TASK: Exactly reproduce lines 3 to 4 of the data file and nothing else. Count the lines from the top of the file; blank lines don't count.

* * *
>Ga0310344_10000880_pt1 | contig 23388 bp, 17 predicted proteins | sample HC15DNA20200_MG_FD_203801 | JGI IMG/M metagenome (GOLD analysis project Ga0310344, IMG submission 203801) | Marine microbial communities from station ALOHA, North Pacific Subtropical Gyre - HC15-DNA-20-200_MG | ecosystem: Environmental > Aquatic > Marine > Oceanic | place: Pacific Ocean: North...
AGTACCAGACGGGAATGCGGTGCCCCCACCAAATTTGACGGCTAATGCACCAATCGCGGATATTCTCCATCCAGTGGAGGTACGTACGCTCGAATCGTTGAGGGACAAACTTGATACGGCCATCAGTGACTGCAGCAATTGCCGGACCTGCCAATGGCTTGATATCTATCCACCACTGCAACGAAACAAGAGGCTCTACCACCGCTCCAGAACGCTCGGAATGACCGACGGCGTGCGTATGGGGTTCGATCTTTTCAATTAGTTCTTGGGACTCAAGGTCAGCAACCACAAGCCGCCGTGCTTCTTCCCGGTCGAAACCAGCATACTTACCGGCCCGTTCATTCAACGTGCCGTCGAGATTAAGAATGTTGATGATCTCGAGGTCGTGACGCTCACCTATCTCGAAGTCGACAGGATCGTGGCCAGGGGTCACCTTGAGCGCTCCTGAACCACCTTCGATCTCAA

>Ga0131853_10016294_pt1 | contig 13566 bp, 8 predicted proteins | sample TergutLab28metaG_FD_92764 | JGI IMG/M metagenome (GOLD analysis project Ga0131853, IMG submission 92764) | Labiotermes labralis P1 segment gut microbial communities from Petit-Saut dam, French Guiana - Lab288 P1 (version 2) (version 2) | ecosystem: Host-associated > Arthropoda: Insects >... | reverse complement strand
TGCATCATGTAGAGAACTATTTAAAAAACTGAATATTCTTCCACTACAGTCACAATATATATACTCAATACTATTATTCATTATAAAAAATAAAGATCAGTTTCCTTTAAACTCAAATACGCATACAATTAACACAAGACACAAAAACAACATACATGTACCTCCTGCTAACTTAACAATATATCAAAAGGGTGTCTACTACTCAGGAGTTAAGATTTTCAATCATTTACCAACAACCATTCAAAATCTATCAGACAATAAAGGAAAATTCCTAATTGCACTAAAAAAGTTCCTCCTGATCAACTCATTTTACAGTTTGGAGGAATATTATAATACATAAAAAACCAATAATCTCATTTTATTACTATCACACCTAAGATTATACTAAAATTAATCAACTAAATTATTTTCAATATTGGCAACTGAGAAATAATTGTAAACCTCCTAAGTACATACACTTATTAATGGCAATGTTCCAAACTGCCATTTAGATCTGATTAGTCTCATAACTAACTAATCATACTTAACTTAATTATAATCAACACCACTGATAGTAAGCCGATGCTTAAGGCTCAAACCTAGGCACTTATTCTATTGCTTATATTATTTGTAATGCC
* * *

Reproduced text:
>Ga0131853_10016294_pt1 | contig 13566 bp, 8 predicted proteins | sample TergutLab28metaG_FD_92764 | JGI IMG/M metagenome (GOLD analysis project Ga0131853, IMG submission 92764) | Labiotermes labralis P1 segment gut microbial communities from Petit-Saut dam, French Guiana - Lab288 P1 (version 2) (version 2) | ecosystem: Host-associated > Arthropoda: Insects >... | reverse complement strand
TGCATCATGTAGAGAACTATTTAAAAAACTGAATATTCTTCCACTACAGTCACAATATATATACTCAATACTATTATTCATTATAAAAAATAAAGATCAGTTTCCTTTAAACTCAAATACGCATACAATTAACACAAGACACAAAAACAACATACATGTACCTCCTGCTAACTTAACAATATATCAAAAGGGTGTCTACTACTCAGGAGTTAAGATTTTCAATCATTTACCAACAACCATTCAAAATCTATCAGACAATAAAGGAAAATTCCTAATTGCACTAAAAAAGTTCCTCCTGATCAACTCATTTTACAGTTTGGAGGAATATTATAATACATAAAAAACCAATAATCTCATTTTATTACTATCACACCTAAGATTATACTAAAATTAATCAACTAAATTATTTTCAATATTGGCAACTGAGAAATAATTGTAAACCTCCTAAGTACATACACTTATTAATGGCAATGTTCCAAACTGCCATTTAGATCTGATTAGTCTCATAACTAACTAATCATACTTAACTTAATTATAATCAACACCACTGATAGTAAGCCGATGCTTAAGGCTCAAACCTAGGCACTTATTCTATTGCTTATATTATTTGTAATGCC